You can extend this pattern even farther. Many Websites now allow you to link your Twitter, Facebook, or other social media Website account in. Perhaps as an authentication method for logging in, or perhaps just as a way to "Find your friends." If you do this you have the ability to do some in-depth analysis that might otherwise not be expected. (And I should warn that you start to cross the lines of white to black hat here.)

For example, you can keep track of which of your Website’s accounts happen to be linked to Twitter accounts. You can call Twitter’s API to get friend lists of each of your users. At that point, you can build relationship maps between accounts on your own Website that may not be linked as friends but that are actually related according to Twitter. This can allow you to put together connections that were otherwise hidden to you either because of user apathy or because the user was attempting to hide their attempts at collusion from you and thought that not linking accounts as friends on your Website would leave them hidden.

This becomes a never ending source of data mining where you can delve deeper and deeper into relationships and actions, trying to find patterns that were otherwise hidden from you.

Leaving Traps

After the deep topic of patterns and the discussion of how to detect gaming after it has happened, let’s embark down one last path, perhaps a little lighter and definitely effective.

This is the concept of leaving traps to catch gamers at the beginning. It is typically done via the use of cookies. There are two specific uses of cookies here that help us track and detect people who are attempting to game your system.

The first I will call a "login cookie." The idea is to set a cookie when a browser visits your Website. You leave this cookie in place regardless of how many times the user may log in or out. (This differs from session IDs that you should be regenerating upon each visit.) Then you can save the account name and login cookie value in a database lookup table . This directly lets you track when one person (one browser) logs in using multiple accounts. This can be combined with the IP address tracking previously mentioned to let you peek deeper behind dynamic IP addresses and gateways.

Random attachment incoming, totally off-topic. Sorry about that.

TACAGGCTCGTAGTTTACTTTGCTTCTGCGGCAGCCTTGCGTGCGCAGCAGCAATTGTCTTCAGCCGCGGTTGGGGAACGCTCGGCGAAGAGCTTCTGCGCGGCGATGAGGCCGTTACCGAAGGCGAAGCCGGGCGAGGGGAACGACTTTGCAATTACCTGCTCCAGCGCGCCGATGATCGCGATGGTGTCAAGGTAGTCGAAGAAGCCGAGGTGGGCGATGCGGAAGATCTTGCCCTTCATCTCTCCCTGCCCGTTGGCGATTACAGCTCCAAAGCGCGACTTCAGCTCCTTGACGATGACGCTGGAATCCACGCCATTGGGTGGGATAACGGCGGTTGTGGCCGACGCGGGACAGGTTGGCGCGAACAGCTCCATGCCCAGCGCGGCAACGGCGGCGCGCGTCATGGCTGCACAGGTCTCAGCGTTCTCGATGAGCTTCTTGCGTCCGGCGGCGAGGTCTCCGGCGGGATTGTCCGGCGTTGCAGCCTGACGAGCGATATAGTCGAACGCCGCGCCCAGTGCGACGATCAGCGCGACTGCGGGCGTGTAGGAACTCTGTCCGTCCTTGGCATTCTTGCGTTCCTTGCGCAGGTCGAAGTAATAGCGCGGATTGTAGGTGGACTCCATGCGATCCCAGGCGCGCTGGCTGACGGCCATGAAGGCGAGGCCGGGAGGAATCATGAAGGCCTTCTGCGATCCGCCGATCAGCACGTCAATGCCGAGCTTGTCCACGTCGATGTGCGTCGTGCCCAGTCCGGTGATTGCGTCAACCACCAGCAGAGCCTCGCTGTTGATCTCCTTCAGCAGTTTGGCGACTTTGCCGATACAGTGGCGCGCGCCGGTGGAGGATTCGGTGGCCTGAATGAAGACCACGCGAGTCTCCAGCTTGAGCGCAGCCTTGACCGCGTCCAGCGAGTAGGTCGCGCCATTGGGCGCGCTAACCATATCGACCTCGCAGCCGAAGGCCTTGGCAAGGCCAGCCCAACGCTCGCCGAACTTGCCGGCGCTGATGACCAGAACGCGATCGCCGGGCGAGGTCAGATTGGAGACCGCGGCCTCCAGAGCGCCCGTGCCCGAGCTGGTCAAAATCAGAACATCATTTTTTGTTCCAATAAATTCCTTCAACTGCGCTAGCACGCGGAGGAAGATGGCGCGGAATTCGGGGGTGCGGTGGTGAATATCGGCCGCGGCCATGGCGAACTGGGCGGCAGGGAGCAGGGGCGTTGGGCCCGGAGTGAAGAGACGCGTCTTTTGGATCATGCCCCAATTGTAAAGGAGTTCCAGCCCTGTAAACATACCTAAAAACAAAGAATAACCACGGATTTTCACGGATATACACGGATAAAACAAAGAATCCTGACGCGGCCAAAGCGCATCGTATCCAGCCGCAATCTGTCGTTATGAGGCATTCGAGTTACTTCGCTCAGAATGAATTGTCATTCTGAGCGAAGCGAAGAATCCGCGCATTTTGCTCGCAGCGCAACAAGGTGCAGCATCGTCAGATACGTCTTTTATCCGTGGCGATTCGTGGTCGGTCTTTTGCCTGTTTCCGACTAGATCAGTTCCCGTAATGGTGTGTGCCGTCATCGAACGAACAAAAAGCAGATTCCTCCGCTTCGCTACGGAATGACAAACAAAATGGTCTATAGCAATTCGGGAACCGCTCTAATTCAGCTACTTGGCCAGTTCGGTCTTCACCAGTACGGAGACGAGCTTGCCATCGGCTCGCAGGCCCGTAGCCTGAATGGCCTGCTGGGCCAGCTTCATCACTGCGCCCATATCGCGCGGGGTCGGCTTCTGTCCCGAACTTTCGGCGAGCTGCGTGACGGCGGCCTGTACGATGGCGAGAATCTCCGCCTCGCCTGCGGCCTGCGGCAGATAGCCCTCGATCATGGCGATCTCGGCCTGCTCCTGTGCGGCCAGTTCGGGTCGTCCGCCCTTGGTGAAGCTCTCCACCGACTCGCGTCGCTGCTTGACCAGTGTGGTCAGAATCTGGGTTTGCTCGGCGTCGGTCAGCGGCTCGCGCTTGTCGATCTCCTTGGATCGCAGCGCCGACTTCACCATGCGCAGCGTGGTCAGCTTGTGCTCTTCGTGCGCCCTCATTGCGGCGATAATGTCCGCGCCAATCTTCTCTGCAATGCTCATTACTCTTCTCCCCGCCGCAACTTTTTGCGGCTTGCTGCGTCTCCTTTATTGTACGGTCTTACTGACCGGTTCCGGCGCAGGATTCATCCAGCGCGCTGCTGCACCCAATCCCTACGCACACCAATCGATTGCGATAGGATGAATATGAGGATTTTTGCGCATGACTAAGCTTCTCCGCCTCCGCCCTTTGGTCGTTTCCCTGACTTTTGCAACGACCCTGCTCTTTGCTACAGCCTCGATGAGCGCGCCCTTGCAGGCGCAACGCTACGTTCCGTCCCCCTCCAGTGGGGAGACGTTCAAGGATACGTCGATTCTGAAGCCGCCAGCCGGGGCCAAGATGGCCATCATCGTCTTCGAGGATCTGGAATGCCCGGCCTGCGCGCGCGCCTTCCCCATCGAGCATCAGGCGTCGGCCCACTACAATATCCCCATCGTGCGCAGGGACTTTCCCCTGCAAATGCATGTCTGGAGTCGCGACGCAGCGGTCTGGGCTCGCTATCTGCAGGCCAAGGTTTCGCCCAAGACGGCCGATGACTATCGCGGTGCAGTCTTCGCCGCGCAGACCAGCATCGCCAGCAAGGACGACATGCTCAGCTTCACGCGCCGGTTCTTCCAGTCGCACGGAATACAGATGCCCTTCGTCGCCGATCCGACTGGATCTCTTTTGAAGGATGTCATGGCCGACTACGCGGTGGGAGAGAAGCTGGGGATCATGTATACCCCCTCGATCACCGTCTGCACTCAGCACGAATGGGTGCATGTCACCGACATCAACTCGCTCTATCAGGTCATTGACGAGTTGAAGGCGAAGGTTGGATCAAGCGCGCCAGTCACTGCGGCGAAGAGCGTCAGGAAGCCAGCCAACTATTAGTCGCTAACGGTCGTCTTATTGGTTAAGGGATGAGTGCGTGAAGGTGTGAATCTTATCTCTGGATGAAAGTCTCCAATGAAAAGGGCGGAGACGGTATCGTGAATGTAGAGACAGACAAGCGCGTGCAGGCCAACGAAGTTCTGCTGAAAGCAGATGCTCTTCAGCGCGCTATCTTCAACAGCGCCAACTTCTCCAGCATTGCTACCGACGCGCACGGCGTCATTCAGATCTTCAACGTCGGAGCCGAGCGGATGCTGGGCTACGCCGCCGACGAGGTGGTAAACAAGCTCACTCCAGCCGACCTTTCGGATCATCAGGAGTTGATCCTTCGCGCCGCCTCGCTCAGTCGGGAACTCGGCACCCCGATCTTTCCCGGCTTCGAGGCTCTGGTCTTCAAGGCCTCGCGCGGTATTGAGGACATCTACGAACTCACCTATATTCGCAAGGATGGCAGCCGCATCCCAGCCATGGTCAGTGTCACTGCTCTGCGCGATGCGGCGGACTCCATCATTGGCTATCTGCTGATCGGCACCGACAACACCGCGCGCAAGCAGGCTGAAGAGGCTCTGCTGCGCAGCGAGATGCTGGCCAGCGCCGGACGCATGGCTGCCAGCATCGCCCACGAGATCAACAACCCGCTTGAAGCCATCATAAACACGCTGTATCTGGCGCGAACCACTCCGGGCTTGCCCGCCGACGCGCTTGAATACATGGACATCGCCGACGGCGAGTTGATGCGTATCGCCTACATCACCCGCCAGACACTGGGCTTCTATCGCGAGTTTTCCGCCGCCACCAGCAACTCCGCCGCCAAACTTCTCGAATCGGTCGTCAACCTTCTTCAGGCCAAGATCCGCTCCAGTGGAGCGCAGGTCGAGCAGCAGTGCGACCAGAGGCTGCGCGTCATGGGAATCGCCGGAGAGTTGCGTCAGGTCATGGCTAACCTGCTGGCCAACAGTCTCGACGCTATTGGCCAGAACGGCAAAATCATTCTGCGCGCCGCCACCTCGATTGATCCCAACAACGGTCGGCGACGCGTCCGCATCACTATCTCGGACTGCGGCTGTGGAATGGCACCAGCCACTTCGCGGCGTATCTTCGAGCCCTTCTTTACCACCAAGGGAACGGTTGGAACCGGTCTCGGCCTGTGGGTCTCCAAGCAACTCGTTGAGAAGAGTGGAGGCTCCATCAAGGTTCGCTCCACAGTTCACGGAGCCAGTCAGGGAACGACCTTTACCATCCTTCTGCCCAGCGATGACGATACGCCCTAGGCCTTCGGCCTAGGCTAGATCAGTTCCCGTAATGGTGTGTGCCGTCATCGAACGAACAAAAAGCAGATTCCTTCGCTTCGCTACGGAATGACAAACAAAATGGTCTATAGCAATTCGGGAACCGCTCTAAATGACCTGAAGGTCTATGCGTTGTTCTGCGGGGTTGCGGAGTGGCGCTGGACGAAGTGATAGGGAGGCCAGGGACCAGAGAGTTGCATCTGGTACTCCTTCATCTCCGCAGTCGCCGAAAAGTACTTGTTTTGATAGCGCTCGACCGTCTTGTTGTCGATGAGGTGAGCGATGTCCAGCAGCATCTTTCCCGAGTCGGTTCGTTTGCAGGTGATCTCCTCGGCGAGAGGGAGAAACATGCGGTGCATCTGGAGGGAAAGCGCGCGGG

The second use of cookies, similar in nature but with a fundamental difference, is an account cookie. In this case you are trying to track when one person actually creates multiple accounts. In execution this works out similar. When a browser first visits your Website you return a unique identifier in the account cookie. In this case however, you log the value upon account creation as part of the account information. The trick then is that anytime the user logs in you reset the cookie to match the original account’s cookie value.

If that user either right away, or at any point in the future, attempts to create additional accounts by signing out and then clicking on "add account," you can track that it was really the same user.

In this way, you can link together groups of accounts that are really a single user, and act on that information accordingly. Again, this is something you have to be careful with. Having just a few accounts linked might be a case of a family each having an account. But when that number rises you can be more suspicious of those accounts.


Hopefully gaming is a problem you never have to deal with. Unfortunately the world isn’t always so nice. Detecting gaming is never an easy situation. You always struggle against trying to find the blatant cases of it while hoping that you aren’t incorrectly finding false-positives. The toolset of techniques given in this article is just a starting point. Take these concepts, go apply them to your own application, and see what you can find out about your users.

Eli White
is a longtime PHP user and the author of the book PHP 5 in Practice. He has worked on many large scale PHP projects including Digg, TripAdvisor, and for the Hubble space telescope program. He frequently speaks at PHP conferences to share his knowledge. More about Eli can be found at